Evolution of Skin Color


click for full-zise image
Pigmentation is a complex process involving several pathways and many genes. Pigmentation protects skin from damage by UV radiation, which is clearly a desirable trait in regions with high exposure to the sun. As humans migrated further away from sunny latitudes, heavy pigmentation became a handicap because humans need to absorb some UV to generate vitamin D. It is hypothesized that mutations reducing pigmentation became prevalent in northern European populations to allow the absorption of more UV. Recently researchers have discovered several mutations in other organisms that are also found in human populations.

A mutation in zebra fish, named golden, results in pale fish compared to "wild type" (the more commonly occurring form). By searching sequencing databases, the gene responsible was found to be very similar to a gene found in humans. Research in sticklebacks has allowed researchers to identify another gene, kitlg, which also plays a role in pigmentation in both the fish and humans. Another interesting study showed that some Neandertals shared a mutation in the pigmentation gene MC1R, which results in red hair and pale skin.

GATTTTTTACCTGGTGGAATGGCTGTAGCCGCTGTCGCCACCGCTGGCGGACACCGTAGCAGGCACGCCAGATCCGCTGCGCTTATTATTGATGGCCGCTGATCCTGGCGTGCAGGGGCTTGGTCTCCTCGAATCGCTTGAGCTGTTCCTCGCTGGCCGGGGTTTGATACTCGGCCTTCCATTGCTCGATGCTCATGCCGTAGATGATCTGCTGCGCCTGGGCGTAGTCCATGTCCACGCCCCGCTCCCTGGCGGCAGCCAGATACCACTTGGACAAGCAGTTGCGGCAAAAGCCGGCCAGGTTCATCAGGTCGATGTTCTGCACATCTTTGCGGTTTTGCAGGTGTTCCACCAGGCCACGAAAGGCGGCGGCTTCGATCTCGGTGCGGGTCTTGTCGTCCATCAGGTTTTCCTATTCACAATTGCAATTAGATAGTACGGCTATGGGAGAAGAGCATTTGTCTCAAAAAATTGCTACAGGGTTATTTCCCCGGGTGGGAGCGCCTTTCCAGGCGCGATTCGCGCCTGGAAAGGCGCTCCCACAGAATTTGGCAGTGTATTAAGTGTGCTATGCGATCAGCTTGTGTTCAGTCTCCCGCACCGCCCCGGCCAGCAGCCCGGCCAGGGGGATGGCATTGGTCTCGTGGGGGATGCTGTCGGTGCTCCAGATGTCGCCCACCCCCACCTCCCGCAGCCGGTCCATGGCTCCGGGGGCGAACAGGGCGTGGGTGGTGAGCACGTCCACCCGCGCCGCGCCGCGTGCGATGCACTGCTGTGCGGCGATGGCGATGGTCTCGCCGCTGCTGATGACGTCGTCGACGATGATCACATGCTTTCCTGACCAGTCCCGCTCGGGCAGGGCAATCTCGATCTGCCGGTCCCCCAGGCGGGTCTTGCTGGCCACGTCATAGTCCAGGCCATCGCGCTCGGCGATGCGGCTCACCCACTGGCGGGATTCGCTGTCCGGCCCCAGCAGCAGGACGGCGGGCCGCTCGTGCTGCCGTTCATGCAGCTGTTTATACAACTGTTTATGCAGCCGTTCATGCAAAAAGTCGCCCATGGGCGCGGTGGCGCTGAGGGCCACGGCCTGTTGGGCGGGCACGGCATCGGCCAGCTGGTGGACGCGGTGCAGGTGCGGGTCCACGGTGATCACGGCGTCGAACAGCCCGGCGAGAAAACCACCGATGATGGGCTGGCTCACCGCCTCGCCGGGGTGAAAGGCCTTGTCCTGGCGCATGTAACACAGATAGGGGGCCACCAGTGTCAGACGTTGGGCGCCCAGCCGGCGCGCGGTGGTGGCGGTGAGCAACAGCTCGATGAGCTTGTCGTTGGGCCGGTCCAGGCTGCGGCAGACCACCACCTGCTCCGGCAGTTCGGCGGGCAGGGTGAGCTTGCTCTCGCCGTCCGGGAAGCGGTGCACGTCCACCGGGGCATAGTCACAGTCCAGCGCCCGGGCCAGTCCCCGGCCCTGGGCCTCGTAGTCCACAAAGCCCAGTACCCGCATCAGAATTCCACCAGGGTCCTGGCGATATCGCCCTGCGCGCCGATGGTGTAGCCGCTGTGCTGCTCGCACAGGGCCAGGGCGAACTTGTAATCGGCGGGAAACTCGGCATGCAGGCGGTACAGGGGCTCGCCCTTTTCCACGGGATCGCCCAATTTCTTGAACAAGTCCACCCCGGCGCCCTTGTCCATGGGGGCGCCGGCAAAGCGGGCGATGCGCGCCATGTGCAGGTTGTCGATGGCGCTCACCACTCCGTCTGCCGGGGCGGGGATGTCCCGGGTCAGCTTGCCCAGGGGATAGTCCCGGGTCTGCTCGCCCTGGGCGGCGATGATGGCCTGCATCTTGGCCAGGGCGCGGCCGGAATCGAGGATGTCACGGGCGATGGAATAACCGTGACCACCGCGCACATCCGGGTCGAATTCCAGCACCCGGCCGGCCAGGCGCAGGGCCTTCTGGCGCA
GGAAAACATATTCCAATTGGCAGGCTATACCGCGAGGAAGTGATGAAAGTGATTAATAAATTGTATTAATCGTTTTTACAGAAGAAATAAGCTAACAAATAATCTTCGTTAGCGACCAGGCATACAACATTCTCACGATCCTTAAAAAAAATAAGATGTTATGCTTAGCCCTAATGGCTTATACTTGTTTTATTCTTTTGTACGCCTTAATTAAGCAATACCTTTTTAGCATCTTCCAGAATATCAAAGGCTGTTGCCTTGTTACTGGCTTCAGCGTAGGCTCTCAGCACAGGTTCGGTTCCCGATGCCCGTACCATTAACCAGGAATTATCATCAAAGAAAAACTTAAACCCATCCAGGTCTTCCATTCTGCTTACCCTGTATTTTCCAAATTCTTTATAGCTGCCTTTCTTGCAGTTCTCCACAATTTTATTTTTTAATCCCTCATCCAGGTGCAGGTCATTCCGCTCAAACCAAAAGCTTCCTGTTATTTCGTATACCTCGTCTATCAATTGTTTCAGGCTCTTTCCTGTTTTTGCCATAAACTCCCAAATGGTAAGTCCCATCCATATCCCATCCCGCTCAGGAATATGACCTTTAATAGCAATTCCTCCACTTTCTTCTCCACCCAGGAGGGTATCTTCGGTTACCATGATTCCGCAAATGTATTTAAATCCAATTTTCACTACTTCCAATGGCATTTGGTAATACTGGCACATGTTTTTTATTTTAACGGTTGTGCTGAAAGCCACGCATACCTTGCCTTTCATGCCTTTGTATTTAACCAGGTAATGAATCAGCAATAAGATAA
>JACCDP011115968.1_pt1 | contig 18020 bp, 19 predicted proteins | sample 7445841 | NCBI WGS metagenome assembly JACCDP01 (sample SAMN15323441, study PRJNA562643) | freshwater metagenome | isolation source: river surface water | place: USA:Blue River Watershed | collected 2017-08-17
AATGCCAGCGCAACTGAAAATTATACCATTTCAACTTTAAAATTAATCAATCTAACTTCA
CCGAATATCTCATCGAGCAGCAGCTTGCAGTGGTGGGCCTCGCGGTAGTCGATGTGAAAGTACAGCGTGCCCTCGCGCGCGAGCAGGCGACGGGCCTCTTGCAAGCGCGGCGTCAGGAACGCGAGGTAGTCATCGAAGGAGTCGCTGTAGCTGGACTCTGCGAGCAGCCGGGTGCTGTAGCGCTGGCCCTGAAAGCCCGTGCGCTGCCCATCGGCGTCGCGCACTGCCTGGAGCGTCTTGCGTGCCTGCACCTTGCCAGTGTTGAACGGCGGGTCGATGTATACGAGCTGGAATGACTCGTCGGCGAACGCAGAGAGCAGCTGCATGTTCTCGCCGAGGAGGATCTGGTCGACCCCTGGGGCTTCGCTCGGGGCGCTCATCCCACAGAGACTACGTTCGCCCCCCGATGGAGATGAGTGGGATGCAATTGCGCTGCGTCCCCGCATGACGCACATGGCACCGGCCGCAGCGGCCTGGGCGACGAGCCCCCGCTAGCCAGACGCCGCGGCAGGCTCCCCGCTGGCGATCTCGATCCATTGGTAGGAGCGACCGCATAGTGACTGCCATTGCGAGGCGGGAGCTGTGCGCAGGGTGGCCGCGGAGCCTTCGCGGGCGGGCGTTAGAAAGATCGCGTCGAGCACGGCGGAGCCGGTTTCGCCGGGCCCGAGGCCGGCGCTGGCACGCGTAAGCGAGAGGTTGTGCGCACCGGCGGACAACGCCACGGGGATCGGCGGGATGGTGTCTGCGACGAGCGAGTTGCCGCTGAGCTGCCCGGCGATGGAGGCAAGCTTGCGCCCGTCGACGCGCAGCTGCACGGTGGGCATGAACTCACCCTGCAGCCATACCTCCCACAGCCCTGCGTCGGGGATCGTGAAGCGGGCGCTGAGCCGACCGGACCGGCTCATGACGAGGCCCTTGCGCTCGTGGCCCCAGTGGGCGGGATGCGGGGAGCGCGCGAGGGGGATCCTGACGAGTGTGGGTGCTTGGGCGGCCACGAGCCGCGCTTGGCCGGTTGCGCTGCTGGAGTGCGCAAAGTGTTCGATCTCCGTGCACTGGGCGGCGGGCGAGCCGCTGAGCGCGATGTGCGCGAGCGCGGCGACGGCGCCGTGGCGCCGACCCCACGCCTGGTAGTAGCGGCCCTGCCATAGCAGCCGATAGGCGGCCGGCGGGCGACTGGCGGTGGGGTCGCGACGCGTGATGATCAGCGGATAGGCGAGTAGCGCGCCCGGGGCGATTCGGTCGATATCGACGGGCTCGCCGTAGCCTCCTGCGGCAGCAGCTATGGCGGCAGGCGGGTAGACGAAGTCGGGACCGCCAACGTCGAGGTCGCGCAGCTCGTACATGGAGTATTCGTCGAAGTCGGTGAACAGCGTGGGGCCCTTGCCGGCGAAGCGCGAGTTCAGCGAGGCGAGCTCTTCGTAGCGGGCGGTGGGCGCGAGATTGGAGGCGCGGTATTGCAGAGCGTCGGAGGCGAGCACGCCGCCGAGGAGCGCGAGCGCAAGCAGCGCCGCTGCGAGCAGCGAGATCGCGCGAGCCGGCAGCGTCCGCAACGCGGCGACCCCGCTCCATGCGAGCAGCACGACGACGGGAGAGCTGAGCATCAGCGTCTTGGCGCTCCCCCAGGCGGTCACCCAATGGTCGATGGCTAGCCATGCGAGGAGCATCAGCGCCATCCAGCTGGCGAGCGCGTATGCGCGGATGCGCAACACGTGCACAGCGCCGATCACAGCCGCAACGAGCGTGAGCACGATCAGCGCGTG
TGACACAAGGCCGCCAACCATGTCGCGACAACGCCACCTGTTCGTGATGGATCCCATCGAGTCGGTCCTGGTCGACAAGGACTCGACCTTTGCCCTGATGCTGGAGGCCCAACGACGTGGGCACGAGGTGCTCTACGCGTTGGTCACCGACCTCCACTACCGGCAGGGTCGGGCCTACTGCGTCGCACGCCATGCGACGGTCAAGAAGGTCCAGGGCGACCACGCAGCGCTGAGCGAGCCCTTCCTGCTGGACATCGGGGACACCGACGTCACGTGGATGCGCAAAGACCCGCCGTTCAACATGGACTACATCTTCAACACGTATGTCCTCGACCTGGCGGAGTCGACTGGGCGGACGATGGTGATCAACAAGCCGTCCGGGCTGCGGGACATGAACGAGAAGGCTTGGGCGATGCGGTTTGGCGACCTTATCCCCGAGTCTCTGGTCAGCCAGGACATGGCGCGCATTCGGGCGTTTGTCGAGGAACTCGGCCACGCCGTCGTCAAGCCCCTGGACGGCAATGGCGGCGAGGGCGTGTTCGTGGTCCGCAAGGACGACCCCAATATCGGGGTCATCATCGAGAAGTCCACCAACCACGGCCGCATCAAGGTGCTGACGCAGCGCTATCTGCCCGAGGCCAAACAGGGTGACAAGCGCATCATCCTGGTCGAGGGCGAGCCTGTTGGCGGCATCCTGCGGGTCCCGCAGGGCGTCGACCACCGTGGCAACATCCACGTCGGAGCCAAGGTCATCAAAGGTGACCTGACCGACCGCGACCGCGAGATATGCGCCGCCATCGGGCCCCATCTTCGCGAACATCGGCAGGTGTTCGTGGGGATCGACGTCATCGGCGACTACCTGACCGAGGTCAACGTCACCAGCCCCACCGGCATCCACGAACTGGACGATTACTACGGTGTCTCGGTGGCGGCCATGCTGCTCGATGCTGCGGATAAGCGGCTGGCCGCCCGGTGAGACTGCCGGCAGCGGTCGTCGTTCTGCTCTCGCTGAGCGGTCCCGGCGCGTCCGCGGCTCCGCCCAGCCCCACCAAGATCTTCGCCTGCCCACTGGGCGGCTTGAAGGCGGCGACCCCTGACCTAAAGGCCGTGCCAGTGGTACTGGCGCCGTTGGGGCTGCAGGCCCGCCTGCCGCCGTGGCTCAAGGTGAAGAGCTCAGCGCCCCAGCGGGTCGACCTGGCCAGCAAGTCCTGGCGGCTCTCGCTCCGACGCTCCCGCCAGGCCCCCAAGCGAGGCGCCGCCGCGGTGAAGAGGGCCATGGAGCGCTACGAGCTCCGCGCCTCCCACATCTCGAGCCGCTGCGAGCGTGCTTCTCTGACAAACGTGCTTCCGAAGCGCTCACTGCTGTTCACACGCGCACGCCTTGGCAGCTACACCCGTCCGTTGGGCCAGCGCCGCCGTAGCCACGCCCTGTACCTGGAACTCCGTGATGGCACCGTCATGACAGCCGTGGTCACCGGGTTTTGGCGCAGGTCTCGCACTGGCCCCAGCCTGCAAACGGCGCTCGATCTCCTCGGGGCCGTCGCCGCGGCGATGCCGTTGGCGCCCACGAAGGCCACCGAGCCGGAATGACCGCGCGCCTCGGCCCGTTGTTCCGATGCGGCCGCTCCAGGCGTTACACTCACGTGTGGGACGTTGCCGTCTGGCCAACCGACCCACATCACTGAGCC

Fish Sheds Light on Human Skin Color
EurekAlert from AAAS

A fish of a different color
Understanding Evolution

Professor Keith Cheng's Website (see the bottom of the page for an interview with Dr. Cheng about his pigmentation research)

Skin Color Evolution in Fish and Humans Determined by Same Genetic Machinery
Science Daily, Dec. 13, 2007